Smart city sounds like a distant dream, but this futuristic idea is closer than we think. By the end of 2020, the expenditure of global smart city plan is expected to reach US $124 billion, which is 18.9% higher than the project expenditure in 2019. After all, many of the technologies needed to run smart cities, such as stronger networks and advanced power grids, have been adopted on a large scale in the past few months.
To this end, I will introduce three major innovations that make smart cities possible:
Smart grid is a power grid integrated with computerization and two-way communication technology, which can control power flow and provide feedback of the whole system operation, etc. Its biggest advantage is that it can evenly distribute power throughout the building by analyzing external factors, such as power in the grid and weather conditions. For example, when there is a large amount of electricity in the local power grid, the electricity price will be much lower. It is during this time that the smart grid can provide additional power for all your appliances. In addition, the manufacturer has programmed it to detect power failures ahead of time in order to reroute other power lines. In other words, the blackout is almost a legend. As an area vulnerable to natural disasters and blackouts, Tokyo has made great progress in this regard.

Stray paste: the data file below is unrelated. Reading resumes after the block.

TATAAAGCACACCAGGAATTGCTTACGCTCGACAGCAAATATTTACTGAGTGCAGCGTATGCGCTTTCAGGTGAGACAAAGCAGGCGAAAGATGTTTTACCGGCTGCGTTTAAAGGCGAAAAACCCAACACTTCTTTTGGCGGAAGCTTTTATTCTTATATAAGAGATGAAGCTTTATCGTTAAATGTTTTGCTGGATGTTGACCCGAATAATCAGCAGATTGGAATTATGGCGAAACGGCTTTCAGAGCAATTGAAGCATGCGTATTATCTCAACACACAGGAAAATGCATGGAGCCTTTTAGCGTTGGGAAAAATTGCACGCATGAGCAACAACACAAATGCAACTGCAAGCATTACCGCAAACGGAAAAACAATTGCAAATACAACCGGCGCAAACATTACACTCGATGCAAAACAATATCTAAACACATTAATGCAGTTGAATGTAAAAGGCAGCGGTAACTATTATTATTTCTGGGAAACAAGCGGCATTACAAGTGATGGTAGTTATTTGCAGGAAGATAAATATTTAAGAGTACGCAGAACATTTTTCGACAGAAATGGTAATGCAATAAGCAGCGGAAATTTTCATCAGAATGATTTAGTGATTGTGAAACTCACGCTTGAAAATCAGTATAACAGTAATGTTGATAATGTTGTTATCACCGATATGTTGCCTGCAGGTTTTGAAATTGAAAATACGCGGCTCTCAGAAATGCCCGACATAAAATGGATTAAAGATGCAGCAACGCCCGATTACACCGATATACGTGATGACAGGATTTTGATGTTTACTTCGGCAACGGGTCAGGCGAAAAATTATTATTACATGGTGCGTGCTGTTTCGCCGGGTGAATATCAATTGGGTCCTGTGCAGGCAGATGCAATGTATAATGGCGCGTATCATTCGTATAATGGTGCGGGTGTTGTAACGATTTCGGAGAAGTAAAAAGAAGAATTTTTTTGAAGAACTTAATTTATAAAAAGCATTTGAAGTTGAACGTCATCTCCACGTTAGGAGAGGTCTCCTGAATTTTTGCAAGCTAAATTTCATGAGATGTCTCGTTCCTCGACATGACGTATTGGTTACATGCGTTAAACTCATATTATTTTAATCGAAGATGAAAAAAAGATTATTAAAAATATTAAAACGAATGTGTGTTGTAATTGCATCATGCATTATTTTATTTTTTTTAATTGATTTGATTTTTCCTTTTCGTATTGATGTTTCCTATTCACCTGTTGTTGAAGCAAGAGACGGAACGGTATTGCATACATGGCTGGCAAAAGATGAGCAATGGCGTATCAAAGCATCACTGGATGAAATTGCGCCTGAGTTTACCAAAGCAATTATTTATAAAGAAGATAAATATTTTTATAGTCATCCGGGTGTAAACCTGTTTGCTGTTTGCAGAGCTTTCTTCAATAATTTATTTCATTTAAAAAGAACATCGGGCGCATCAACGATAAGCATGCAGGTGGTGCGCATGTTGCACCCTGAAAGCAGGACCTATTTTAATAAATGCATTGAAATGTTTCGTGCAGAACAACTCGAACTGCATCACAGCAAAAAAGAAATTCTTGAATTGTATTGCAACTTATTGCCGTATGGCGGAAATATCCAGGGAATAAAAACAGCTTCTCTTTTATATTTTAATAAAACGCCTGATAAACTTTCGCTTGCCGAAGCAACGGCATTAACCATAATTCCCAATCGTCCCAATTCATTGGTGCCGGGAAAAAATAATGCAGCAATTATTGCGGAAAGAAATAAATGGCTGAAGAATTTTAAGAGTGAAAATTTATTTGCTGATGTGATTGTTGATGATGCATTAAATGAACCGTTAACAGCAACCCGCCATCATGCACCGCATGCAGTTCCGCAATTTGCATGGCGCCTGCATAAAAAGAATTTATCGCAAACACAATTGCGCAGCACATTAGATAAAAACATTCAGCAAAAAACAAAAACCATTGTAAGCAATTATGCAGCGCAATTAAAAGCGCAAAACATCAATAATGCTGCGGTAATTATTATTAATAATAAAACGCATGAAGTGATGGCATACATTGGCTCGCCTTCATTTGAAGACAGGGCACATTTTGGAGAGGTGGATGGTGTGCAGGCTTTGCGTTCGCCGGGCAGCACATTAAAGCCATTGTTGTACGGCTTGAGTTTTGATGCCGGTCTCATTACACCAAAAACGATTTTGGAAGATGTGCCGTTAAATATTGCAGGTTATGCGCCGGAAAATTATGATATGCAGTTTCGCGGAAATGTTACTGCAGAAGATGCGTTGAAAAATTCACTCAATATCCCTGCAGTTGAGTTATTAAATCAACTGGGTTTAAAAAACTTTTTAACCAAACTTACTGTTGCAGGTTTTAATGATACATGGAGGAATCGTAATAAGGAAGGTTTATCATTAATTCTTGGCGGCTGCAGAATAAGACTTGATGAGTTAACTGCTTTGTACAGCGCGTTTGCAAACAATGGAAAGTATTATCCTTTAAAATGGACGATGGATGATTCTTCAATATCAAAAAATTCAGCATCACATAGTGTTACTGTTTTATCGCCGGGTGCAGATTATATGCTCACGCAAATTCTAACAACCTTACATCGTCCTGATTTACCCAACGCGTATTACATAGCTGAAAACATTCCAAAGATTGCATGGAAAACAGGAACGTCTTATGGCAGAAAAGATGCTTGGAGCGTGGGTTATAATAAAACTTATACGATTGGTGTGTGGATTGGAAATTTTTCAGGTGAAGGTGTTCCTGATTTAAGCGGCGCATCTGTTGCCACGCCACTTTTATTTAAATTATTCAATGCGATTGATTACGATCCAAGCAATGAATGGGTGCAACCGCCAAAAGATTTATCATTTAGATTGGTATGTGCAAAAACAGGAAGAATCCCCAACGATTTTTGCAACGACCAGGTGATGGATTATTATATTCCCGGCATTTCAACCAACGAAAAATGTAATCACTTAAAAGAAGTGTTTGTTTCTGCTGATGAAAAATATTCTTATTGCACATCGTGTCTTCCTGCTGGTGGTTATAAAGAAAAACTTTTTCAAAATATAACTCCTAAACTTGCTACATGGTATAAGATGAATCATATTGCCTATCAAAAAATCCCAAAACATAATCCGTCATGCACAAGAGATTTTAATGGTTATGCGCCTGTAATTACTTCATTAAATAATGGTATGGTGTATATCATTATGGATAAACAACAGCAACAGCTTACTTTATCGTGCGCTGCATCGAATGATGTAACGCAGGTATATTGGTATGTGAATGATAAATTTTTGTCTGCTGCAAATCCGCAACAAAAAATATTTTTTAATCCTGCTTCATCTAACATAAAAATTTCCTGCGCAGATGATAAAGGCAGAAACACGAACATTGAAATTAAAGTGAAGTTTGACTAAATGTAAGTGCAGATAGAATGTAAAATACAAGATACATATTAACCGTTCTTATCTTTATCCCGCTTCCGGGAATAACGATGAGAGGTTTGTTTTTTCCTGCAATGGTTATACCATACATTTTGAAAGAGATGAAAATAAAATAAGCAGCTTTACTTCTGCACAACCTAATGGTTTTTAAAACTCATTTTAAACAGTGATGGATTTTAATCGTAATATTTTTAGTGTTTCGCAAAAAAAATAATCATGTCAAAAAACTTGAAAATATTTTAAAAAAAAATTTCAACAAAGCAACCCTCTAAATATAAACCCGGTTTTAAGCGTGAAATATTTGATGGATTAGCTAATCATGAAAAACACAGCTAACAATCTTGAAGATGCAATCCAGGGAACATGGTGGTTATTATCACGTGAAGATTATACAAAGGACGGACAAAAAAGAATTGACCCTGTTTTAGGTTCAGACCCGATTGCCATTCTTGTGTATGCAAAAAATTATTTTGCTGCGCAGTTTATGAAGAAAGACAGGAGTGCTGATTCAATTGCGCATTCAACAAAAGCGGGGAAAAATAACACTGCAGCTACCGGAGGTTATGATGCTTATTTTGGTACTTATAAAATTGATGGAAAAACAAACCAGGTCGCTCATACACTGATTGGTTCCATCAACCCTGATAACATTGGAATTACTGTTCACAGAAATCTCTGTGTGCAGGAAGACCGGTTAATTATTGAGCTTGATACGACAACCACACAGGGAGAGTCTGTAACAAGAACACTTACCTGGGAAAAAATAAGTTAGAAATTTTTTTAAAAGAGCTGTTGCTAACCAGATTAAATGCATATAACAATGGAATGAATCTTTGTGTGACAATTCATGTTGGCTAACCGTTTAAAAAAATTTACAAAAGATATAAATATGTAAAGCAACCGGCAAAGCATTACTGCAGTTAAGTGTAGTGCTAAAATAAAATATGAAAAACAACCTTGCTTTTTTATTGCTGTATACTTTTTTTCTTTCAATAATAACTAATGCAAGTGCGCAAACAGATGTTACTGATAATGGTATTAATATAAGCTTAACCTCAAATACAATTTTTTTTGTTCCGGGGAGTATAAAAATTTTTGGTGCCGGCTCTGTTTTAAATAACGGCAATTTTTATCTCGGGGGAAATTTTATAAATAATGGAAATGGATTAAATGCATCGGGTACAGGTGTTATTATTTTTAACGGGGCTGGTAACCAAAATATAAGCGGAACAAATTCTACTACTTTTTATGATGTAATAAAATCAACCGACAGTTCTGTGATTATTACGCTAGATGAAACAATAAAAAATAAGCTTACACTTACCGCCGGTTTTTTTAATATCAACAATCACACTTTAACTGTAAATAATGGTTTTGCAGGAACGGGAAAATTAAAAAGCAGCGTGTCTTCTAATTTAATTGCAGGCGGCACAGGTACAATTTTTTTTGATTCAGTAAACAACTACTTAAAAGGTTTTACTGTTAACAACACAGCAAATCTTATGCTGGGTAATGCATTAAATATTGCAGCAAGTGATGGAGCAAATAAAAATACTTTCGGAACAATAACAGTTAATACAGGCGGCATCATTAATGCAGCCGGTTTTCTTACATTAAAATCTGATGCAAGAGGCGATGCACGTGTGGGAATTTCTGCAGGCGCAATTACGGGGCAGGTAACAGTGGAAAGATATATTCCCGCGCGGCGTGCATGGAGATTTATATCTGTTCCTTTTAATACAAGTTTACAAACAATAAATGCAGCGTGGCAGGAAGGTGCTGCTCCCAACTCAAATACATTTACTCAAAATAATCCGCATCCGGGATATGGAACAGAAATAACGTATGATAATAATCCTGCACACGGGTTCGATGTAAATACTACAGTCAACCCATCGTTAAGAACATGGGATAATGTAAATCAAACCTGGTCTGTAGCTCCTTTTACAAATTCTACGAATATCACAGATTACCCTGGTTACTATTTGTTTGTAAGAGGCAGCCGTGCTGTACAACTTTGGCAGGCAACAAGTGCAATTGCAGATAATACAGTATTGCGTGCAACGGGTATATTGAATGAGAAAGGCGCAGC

Another basic part of smart city infrastructure is sensors. With sensors all over the city, urban planners can put them into the functions of community monitoring, traffic control, intelligent lighting, air quality control and so on. New York City has demonstrated the effectiveness of sensors well in its city wide water management project, and if implemented successfully, every household will receive sensors so that they can check their water consumption every day.
Geospatial technology refers to a series of connection technologies needed to create regional virtual map, such as GPS data points and spatial statistics. Google maps and waze are good examples of this technology. In smart city, geospatial technology plays an important role in traffic management and garbage collection. Reykjavik and Paris, for example, are using it to create real-time, updated electronic timetables for trains and buses. Geospatial technology can also be used in future urban planning. In the United States, Belmont engineers are using it to design residential areas to make them more pedestrian friendly.
Smart city technology has two definitions: it can collect data from the environment, and how to use this data to help its residents live a more relaxed life. These three major innovations illustrate this perfectly. Most of these technologies are still in their early stages of implementation, but if more time is given, many of our cities will develop into really smart cities.
Editor in charge: PJ